It had been. Even the dog had thought so.
‘Genghis said the thing was all over her, barking and yelping.’ Shannon coughed, sniffed up a snottery one and continued. ‘The woman telt him if he didn’t give her back the dog, she’d call the cops. When I found out what had happened, I went mental. I telt Genghis he was getting my dog back, or my skoobies, or else.’
I could understand why Genghis had agreed. Well acquainted as she was with various bladed and/or sharply pointed instruments, Shannon Todd was not a woman whose benzodiazepine stash I’d have wanted to play fast and loose with.
‘Who’d you buy the dog from?’ I asked.
‘Davie Bell. Genghis went to see him to try and get my gear back.’
Davie Bell was a bigger fence than the US/Mexico border. As far as I knew, he didn’t offer a refund policy. ‘How’d he get on?’
‘How d’ye think? He told Genghis where he’d got the dog from and said if he wanted it back, he’d huv tae get it himself. That’s why Genghis went there an’ broke in.’
‘You might want to avoid words like “broke” and “in” if you come to give evidence on Genghis’s behalf,’ I said.
‘But he broke in for a reason.’
‘You’re doing it again, Shannon.’
‘It was hardly even a proper break-in. He got in through a windae.’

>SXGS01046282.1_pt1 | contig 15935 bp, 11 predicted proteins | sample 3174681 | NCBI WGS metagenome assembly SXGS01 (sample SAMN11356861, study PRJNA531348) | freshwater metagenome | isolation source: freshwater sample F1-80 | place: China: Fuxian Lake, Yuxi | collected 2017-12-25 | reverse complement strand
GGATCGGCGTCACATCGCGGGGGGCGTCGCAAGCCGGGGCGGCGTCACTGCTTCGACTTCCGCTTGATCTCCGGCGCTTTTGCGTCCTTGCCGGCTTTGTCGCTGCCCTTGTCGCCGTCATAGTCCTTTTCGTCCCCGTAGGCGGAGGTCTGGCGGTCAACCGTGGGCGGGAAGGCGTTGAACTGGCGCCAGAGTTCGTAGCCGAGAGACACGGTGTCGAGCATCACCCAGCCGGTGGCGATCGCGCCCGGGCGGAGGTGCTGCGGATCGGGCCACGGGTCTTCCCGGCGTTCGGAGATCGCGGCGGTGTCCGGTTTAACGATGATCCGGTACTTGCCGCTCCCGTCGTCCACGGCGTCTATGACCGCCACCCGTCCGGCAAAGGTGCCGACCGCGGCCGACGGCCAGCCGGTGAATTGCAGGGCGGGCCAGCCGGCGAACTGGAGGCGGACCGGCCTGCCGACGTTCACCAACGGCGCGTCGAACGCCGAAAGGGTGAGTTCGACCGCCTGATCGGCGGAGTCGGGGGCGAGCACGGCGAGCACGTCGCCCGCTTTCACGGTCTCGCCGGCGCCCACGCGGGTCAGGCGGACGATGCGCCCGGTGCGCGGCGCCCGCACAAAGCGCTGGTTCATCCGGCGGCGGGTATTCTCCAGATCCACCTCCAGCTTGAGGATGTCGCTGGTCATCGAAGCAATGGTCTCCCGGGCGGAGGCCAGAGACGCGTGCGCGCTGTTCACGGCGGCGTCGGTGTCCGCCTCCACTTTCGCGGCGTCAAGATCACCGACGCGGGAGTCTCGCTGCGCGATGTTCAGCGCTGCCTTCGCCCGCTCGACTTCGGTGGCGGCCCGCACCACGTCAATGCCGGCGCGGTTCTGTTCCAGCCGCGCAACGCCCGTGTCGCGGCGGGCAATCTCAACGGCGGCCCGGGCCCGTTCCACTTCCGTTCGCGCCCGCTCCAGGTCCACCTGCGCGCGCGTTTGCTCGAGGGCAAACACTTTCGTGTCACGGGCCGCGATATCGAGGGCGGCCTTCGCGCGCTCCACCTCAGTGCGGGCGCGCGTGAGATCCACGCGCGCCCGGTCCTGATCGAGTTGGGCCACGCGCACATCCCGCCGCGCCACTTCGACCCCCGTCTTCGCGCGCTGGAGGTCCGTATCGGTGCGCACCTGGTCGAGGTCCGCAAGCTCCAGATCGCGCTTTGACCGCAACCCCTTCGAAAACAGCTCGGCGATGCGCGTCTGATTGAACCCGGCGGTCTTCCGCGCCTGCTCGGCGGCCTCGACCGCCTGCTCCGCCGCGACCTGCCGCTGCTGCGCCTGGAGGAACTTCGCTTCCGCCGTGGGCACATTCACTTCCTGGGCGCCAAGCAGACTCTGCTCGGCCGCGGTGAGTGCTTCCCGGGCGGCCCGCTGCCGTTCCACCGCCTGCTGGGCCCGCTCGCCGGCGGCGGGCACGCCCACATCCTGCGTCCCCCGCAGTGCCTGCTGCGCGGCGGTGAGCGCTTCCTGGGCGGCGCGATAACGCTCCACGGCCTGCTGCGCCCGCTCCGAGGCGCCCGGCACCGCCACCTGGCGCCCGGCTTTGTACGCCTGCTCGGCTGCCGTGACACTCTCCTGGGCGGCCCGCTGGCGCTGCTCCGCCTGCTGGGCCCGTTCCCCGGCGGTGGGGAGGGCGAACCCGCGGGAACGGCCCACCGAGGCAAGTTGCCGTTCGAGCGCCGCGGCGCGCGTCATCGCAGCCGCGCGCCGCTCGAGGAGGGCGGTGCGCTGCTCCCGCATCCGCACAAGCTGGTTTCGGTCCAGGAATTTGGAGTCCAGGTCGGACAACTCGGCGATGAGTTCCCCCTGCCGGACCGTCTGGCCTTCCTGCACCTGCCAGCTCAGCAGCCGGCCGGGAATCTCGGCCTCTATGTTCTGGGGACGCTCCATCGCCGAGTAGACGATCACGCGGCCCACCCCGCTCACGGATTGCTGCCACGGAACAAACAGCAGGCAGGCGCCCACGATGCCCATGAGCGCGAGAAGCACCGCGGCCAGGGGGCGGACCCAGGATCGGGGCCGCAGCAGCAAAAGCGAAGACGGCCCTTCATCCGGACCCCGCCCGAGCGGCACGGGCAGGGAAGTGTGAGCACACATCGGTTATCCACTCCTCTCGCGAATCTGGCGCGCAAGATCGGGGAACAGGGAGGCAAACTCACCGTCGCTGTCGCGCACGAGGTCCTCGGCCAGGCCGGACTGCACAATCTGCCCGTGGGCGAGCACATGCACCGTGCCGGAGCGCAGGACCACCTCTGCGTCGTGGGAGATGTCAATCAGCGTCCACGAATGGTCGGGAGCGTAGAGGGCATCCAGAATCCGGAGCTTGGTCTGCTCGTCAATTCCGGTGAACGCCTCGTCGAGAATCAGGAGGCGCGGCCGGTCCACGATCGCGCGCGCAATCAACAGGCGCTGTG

‘Careless of someone to leave it open,’ I said.
‘I’m not saying it was open. Not exactly.’
Upon further clarification, it turned out Genghis had cunningly overcome the security of the house with a half-brick. We weren’t talking Mission Impossible.
‘An’ after all that, it turned out it wasn’t even the right house.’
Okay, now we were getting somewhere. I mulled it over. Breaking into a house was only a crime if something was stolen, or if it could be proved the accused had intended to steal. There might be some mileage in a not guilty plea right enough. With Genghis’s record, what was there to lose? First off, we’d have to jettison the dog story. A jury would take one look at Genghis and feel sorry for the animal. But poor wee misunderstood George McCann, full of drugs and accidentally stumbling into somebody’s house – if I could take that material and stitch it up into a defence, the jury might wear it.